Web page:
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  10. Rhett says:

    Glenn hit the nail on the head. The “Accuser of our brothers, who accuses them before our God day and night” is “that ancient serpent called the devil, or Satan.” It’s pretty straight forward… and doesn’t require a lot of mental or linguistic gymnastics.

    After all, how many “Accusers” can appear personally before God in heaven, also roam around the Earth looking for someone to accuse or destroy, and then use various spiritual and supernatural power to manipulate enemy troops to kill people and pillage property from a particular person, drop lightning or fire from heaven on particular people to kill them, and use a whirlwind (tornado) to blow up a particular house and kill everyone inside it, then cause a terrible disease to strike one targeted person.

    Sounds like a malevolent, powerful, supernatural enemy to me, a particular evil personage, not some generic or nameless “accuser”… and clarifying that this “Accuser” in Job is in fact Satan (the Devil, the Great Serpent, the great dragon) doesn’t seem like much of a reach. All of the Biblical evidence makes it clear who the accuser in Job is. There is nothing “Mysterious” about it at all.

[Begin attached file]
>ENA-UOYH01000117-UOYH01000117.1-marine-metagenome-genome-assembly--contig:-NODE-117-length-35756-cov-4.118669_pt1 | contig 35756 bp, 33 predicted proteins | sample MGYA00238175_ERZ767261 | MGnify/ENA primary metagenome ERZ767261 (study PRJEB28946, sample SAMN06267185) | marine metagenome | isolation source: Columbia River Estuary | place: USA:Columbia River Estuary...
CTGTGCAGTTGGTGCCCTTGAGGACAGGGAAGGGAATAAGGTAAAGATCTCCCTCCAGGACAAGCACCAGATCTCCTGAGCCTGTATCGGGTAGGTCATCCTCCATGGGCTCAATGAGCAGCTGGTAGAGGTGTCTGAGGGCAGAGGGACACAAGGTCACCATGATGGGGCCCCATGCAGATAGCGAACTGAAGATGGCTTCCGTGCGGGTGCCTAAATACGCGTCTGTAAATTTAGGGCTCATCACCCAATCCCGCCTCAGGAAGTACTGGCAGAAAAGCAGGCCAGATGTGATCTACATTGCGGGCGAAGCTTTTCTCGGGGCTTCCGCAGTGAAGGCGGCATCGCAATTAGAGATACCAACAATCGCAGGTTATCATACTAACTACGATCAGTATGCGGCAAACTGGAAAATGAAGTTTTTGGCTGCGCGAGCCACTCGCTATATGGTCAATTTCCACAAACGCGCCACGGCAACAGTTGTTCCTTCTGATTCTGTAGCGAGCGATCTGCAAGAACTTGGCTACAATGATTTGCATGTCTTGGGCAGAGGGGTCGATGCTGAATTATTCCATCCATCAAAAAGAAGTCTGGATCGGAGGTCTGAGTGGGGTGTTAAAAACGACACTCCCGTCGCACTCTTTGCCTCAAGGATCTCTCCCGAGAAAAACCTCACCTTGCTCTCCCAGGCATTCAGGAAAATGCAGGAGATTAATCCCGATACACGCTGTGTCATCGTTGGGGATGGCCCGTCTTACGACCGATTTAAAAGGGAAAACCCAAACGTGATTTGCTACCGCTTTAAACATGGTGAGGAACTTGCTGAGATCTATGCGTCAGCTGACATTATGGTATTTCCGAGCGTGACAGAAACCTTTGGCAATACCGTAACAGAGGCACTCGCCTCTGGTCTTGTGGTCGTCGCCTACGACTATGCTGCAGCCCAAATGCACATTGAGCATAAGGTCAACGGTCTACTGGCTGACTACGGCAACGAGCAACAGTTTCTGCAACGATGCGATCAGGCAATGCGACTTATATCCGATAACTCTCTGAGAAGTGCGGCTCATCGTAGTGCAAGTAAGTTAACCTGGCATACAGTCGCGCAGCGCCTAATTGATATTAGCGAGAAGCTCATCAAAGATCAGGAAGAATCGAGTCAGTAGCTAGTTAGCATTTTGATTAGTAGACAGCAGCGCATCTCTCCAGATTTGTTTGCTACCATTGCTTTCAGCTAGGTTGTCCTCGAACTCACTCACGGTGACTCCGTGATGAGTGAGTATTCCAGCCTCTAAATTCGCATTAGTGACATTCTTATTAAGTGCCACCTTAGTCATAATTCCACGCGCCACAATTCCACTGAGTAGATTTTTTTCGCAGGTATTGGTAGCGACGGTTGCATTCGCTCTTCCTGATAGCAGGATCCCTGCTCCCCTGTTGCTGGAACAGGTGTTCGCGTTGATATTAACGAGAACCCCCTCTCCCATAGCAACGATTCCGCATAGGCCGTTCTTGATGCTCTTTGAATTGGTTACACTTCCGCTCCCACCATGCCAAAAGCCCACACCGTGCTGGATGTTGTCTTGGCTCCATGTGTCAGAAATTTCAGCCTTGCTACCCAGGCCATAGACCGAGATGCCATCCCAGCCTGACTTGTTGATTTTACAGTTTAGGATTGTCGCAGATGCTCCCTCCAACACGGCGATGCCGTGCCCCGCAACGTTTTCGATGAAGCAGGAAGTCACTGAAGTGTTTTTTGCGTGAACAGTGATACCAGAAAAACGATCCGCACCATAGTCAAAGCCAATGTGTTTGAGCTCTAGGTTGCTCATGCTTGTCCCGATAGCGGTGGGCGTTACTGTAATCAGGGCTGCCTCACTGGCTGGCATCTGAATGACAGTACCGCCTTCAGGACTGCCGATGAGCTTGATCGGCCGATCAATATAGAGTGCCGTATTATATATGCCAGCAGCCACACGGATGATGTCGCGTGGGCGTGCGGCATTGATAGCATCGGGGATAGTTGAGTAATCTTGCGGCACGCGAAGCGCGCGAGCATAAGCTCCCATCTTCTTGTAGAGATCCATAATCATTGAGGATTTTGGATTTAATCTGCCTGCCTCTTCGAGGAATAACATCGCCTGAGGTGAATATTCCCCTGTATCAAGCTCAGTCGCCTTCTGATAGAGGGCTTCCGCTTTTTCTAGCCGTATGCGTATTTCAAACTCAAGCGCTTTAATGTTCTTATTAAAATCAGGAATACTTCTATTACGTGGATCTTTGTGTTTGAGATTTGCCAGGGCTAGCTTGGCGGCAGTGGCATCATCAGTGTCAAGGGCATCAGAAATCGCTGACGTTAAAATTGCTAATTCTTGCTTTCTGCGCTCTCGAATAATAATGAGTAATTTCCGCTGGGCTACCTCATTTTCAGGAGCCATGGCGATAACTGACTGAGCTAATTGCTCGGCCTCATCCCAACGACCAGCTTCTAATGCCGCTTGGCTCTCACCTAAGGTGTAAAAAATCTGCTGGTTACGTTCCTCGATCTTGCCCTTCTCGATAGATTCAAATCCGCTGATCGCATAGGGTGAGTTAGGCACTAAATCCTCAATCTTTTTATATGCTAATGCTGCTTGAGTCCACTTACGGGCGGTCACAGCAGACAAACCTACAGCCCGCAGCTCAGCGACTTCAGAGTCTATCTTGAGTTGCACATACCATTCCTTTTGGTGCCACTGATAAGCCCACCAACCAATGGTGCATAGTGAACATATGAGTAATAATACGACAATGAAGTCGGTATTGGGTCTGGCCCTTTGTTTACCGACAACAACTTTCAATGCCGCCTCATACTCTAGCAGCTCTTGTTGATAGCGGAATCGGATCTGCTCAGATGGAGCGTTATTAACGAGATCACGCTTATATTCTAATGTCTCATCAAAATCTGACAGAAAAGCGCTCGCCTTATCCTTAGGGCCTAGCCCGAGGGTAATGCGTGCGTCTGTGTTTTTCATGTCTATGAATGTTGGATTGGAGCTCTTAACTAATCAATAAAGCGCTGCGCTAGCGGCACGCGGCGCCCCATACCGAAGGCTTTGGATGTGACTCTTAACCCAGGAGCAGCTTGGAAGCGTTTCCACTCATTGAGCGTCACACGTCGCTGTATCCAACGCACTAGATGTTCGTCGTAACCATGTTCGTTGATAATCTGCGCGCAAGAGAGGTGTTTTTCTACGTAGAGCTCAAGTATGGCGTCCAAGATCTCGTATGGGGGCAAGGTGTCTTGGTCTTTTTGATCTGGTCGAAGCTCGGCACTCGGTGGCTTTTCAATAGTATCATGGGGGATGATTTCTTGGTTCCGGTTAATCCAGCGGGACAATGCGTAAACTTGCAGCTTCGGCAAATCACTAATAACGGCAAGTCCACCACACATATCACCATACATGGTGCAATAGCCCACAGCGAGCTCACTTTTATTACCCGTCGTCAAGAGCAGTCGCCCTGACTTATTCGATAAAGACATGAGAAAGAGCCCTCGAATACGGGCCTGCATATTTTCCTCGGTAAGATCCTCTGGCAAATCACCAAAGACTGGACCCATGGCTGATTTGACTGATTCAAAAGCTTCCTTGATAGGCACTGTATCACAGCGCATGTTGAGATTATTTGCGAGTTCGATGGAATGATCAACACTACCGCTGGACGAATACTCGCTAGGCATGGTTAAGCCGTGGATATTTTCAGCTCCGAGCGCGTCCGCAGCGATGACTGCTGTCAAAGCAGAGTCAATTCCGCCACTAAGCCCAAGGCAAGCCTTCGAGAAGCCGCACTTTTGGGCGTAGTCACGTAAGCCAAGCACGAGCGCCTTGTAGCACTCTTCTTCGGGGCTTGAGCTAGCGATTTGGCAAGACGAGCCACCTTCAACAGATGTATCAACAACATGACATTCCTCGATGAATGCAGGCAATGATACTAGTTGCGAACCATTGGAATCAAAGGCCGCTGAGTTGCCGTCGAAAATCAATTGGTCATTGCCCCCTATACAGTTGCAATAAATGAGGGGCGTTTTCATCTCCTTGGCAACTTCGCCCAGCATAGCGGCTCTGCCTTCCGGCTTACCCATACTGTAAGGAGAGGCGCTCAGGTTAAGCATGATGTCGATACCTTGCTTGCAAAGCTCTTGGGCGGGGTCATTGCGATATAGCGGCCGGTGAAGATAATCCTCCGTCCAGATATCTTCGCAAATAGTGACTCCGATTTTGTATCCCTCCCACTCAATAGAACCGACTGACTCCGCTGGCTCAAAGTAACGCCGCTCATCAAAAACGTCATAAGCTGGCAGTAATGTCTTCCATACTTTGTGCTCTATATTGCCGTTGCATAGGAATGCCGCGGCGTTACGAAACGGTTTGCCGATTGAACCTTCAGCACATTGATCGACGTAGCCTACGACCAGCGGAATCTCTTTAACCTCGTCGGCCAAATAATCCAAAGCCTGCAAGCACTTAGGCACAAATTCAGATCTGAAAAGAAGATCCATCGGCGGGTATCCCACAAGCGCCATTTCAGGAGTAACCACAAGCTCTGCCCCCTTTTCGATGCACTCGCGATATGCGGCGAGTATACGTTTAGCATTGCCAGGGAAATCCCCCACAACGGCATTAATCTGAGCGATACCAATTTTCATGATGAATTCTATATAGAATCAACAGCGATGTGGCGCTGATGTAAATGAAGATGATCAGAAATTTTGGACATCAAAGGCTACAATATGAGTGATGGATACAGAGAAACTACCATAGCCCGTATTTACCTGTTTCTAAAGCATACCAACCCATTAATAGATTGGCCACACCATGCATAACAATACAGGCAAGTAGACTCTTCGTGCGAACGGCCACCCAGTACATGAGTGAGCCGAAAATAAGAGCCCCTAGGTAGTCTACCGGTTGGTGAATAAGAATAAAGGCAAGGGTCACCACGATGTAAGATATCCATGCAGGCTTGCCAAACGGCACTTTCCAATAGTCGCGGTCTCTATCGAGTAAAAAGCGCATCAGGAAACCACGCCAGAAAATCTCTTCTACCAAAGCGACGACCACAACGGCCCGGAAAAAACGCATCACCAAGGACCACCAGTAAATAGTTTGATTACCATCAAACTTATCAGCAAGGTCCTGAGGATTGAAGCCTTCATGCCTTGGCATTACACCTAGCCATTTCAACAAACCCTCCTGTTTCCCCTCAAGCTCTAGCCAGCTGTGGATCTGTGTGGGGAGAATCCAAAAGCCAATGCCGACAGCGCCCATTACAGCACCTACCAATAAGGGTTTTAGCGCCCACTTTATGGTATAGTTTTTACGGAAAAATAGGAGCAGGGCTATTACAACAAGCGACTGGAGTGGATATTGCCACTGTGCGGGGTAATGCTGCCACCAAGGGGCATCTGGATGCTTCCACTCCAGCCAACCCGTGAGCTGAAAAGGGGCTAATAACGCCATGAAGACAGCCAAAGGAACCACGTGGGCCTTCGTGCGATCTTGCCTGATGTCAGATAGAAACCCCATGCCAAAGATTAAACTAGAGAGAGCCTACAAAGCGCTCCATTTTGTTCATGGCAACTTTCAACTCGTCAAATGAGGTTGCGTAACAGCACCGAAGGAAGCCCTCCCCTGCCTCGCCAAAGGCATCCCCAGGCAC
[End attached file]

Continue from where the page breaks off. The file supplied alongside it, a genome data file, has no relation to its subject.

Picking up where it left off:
1 Peter 5:8
    Your enemy the devil prowls around like a roaring lion looking for someone to devour.
    Chapter 12
    9The great dragon was hurled down—that ancient serpent called the devil, or Satan, who leads the whole world astray. He was hurled to the earth, and his angels with him. 10Then I heard a loud voice in heaven say: “Now have come the salvation and the power and the kingdom of our God, and the authority of his Christ. For the accuser of our brothers, who accuses them before our God day and night, has been hurled down.
    Chapter 1
    6 One day the members of the heavenly court came to present themselves before the LORD, and the Accuser, Satan, came with them. 7 “Where have you come from?” the LORD asked Satan. Satan answered the LORD, “I have been patrolling the earth, watching everything that’s going on.”
    Chap. 1 All right, you may test him,” the LORD said to Satan. “Do whatever you want with everything he possesses, but don’t harm him physically.” So Satan left the LORD’s presence.
    13 One day when Job’s sons and daughters were feasting at the oldest brother’s house, 14 a messenger arrived at Job’s home with this news: “Your oxen were plowing, with the donkeys feeding beside them, 15 when the Sabeans raided us. They stole all the animals and killed all the farmhands. I am the only one who escaped to tell you.”